Among Infocom enthusiasts, the game Nord and Bert Couldn’t Make Head Or Tail Of It doesn’t tend to get singled out for a lot of praise. It has its fans, sure, but rarely receives the hosannas granted to such works as Trinity, A Mind Forever Voyaging, or even Planetfall. Its detractors, on the other hand, can be extremely vocal and emphatic. Ironically, though, the thing its critics decry is in fact the game’s greatest strength: it is a near-total break from IF convention, setting aside adventuring and role-playing to focus instead on wordplay, puns, and cliches. A typical Nord and Bert puzzle asks you to type a spoonerism, cliche, or bad old joke into the command line, which the game will then recognize and advance the story for you.
Naturally, if you despise puns, or if you don’t know a lot of cliches, or if you don’t enjoy wordplay, Nord and Bert isn’t the game for you. Because I love language and have a pretty firm command of English idioms, I loved Nord and Bert, though I certainly found myself relying on the hints at a few points. Still, it’s not surprising that fans of Trinity-style IF find themselves caught short when playing the game — it’s nothing like any other Infocom game, or really any other piece of IF. Until now. Ad Verbum is very much in the spirit of Nord and Bert, but instead of focusing on English idioms, it focuses on the words themselves, having a ball with all manner of challenging restrictions on expression.
For example, there’s a room where every single word starts with “S”. I’m not kidding — every single word. Don’t believe me? Here’s the room description:
Simple social space, sadly spoiled. Some skewed situation's sequel,
surely. Seemingly, slovenly students sojourned -- scraping,
scratching, scuffing surfaces.
Stuff: ... stainless steel stapler... sizable sofa.
Now, I’ve seen some amazing room descriptions in my years of playing IF, but this one just blows my mind. I can’t believe the sheer linguistic bravado of it. Not only that, the author performs a similar feat in four other rooms, one for the letter “E”, one for “N”, one for “W”, and another for “S”. Not only that, each room has customized library responses consisting of only words beginning with the appropriate letter. In these rooms, as you might gather, the game will only accept input beginning with the appropriate words — the challenge is to come up with words that tell the parser what you want to do while staying within the linguistic restriction. Keep a thesaurus handy while playing this game.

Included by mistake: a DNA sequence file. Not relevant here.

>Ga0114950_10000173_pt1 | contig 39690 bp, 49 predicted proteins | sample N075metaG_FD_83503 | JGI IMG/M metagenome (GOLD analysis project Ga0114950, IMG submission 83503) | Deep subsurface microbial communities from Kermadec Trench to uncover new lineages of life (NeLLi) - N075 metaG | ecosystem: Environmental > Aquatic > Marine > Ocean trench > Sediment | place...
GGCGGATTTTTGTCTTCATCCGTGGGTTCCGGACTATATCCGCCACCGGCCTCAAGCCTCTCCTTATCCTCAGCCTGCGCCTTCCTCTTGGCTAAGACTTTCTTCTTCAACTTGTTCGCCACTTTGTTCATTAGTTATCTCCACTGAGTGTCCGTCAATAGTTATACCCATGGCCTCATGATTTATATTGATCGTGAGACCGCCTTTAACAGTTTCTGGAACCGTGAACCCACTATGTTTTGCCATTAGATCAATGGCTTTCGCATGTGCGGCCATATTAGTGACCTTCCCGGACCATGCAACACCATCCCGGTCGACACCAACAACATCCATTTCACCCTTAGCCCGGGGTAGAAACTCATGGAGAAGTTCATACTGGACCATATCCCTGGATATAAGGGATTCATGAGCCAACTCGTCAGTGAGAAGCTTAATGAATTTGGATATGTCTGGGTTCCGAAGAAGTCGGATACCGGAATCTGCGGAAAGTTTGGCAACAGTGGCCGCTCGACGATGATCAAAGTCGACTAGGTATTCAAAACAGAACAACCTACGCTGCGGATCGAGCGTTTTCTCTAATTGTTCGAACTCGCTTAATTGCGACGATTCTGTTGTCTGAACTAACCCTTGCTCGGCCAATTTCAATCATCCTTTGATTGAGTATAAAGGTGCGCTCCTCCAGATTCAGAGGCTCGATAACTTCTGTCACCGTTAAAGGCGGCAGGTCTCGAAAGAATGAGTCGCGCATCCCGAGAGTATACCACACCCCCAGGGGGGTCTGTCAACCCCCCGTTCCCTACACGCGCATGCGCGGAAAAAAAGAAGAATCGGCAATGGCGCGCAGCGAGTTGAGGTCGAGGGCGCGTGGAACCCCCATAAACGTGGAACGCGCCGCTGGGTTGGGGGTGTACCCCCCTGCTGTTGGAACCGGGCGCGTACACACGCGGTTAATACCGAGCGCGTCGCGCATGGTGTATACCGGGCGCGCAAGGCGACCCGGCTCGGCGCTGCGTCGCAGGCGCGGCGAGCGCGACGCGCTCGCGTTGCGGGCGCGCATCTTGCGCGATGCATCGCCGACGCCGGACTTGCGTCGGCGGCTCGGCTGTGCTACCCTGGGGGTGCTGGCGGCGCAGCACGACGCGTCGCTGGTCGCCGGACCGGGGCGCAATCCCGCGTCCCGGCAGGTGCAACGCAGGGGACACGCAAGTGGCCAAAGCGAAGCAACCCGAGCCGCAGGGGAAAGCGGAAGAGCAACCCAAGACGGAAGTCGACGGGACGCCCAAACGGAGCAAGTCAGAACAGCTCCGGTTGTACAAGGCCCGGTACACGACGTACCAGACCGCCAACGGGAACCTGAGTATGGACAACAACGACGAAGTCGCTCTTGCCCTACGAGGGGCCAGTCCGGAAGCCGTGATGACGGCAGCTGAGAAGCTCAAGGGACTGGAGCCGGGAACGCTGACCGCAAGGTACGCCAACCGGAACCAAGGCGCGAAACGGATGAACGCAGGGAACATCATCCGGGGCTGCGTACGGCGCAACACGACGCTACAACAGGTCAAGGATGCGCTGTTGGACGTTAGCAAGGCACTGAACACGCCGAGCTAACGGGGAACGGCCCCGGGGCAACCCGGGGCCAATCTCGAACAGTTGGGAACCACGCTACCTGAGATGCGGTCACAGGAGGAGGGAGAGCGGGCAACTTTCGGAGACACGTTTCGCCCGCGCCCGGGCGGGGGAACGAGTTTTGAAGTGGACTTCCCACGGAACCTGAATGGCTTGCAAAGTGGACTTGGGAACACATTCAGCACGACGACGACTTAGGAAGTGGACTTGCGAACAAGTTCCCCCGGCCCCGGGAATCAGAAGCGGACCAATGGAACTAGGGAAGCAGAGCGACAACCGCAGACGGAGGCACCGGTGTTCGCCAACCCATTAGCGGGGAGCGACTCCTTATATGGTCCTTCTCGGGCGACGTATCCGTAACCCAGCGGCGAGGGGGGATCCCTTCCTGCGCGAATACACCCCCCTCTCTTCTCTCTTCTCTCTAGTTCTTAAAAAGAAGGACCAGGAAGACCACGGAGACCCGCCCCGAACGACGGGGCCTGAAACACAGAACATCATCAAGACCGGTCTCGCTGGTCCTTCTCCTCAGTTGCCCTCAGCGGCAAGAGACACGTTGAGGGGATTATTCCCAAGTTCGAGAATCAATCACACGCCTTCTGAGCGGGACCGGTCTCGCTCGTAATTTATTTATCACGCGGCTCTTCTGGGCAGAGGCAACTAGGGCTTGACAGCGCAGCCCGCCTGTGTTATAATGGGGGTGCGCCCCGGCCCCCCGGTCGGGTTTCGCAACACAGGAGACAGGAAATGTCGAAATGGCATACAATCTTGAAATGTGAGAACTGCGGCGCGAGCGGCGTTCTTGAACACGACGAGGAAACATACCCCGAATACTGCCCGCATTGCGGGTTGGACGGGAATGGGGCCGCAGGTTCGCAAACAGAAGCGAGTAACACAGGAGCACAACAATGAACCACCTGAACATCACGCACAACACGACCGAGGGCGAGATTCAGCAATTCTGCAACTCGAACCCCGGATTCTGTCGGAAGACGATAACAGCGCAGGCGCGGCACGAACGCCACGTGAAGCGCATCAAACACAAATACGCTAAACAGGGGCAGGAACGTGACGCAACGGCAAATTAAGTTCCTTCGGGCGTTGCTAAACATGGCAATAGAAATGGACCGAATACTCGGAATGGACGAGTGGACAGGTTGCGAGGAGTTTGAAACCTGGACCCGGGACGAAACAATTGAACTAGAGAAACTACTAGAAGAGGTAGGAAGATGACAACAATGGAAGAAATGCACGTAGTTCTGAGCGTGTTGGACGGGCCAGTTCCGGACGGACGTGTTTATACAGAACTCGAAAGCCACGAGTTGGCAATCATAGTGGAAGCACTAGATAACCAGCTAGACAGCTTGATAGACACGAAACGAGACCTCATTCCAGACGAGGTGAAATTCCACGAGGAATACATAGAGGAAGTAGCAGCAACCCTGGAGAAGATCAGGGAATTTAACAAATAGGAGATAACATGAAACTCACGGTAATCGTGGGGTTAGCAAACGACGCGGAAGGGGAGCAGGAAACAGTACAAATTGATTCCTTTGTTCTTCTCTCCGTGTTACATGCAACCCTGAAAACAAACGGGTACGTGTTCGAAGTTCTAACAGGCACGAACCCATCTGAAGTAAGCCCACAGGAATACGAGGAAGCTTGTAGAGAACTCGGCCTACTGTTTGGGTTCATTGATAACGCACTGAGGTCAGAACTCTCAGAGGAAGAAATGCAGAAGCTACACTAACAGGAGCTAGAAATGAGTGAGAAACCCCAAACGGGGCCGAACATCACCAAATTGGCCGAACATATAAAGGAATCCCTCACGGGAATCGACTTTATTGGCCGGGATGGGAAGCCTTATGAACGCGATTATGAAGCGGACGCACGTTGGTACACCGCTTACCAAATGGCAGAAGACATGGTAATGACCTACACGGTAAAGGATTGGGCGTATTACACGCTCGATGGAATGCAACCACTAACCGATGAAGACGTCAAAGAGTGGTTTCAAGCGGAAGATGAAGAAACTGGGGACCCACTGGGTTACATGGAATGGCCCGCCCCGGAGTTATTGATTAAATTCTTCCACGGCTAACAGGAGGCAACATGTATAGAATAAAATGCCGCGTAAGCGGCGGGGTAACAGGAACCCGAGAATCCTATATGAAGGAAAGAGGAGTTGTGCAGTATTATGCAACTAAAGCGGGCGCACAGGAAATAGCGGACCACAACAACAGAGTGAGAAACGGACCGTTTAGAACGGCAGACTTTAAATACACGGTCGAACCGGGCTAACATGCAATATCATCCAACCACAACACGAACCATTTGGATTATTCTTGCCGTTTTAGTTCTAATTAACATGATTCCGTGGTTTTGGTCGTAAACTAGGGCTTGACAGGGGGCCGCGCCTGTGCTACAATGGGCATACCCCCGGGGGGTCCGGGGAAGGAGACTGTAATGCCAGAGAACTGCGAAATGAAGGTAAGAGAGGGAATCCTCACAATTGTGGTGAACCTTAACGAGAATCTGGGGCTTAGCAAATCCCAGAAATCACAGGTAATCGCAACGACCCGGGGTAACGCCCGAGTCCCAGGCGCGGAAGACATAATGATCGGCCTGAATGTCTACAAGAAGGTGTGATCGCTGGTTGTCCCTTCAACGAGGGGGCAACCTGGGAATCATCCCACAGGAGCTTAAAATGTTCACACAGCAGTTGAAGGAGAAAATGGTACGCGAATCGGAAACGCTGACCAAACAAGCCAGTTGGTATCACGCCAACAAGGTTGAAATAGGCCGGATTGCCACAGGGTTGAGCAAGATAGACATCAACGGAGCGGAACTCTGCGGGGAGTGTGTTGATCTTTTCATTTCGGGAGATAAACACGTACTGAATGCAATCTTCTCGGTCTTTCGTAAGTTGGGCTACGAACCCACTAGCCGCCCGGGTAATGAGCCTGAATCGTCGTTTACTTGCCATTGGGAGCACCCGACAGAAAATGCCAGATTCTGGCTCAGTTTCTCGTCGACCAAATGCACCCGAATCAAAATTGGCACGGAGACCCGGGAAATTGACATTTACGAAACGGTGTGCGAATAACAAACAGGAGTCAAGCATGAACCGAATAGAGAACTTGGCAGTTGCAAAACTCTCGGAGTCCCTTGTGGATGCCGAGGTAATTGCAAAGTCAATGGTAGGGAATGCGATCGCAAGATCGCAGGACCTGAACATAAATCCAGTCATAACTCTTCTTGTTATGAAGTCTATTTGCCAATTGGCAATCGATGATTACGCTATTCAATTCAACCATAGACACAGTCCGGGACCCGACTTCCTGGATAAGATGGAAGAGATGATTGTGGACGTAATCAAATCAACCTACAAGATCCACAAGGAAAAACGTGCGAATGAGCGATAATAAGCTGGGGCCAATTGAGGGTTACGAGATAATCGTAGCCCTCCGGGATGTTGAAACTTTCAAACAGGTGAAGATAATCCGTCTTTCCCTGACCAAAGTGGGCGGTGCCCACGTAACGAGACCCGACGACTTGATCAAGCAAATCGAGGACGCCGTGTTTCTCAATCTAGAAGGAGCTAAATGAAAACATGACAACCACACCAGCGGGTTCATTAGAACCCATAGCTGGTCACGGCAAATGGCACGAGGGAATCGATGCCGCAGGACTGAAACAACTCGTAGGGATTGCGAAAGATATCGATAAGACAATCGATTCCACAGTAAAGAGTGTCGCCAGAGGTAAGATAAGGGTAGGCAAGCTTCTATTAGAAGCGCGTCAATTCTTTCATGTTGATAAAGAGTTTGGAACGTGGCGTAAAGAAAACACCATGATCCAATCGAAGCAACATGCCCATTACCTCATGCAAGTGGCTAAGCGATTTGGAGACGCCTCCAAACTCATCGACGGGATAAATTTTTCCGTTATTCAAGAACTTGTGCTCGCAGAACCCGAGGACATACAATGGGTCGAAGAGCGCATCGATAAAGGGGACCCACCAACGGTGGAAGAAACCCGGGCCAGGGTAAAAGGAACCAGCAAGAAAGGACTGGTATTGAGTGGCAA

Just for these rooms alone, the game is a towering achievement. To come up with not just a room description, but actual library responses that make sense for all commands, in such a restricted form, is incredible. Beyond this, though, is the achievement in parsing — I shudder to think what this game’s code must look like. And those four rooms are just one part of the whole thing. Ad Verbum overflows with linguistic challenges of this nature, and I had a hell of a lot of fun playing it.
At least, I had fun until the time I typed in an answer that should have worked under the game’s rules, but which the game didn’t recognize. And there we have the danger of this kind of game. Its wordplay challenges are so mind-wrenching that when I do come up with an answer that works, the game had better accept that answer, or I’ll get frustrated very quickly. Up until about halfway through Ad Verbum, I found that it was very well prepared to handle anything I threw at it. However, as I moved to other puzzles, it started to reject perfectly valid commands, which caused me to lose faith in the game with distressing speed, despite how impressed I had been with it up until then. After that frustrating period, I turned to the help and didn’t try very hard to solve the rest of the puzzles, which is a shame because some of them were really excellent puzzles.
The problem is that because Ad Verbum requires such specific input, when it isn’t prepared to handle what little input is valid under its rules, it seems much more broken than does a typical IF puzzle when it rejects alternate solutions. I can’t say I blame it — frankly, I’m astonished by how well coded it is already, even despite what it still lacks — but that didn’t make my experience any more fun when the game was rejecting correct answers. Ad Verbum sets itself a highly bizarre challenge, bravely taking up the mantle of Nord and Bert. When it succeeds, it provides immense intellectual pleasure. When it fails, it generates great frustration, and helps me understand just a little bit more of what those Nord and Bert bashers are on about.
[Postscript from 2020: Ad Verbum won the XYZZY Award for Best Puzzles, in a ceremony held on ifMUD. In accepting the award, Montfort gave the most astounding acceptance speech I’ve ever seen. I reproduce it here in full, from its archive on Montfort’s site:
Ahem, awesome! Author accepts an appealing award affably.
As author’s actions affirm, alphabetical arrangements always amused author. Assembling assorted arbitrary ASCII, ad absurdo, as adventure and acquisition, appeared attractive.
And accordingly, author attacked adventure, abandoning ars amatoria, abandoning athletic activity, appearing agonizingly antisocial. After arduous attempts and assays, author actualized adventure.
Accolade and adventurer appreciation authentically affects author.
Acknowledgement appears appropriate: author appreciates all assistance and aid, awfully. An acolyte (“alone,” as acolyte’s appellation asserts) accoutered abundant authentication aid, assuredly above average.
Author asserts again: acclaim’s absolutely appreciated. Adieu!]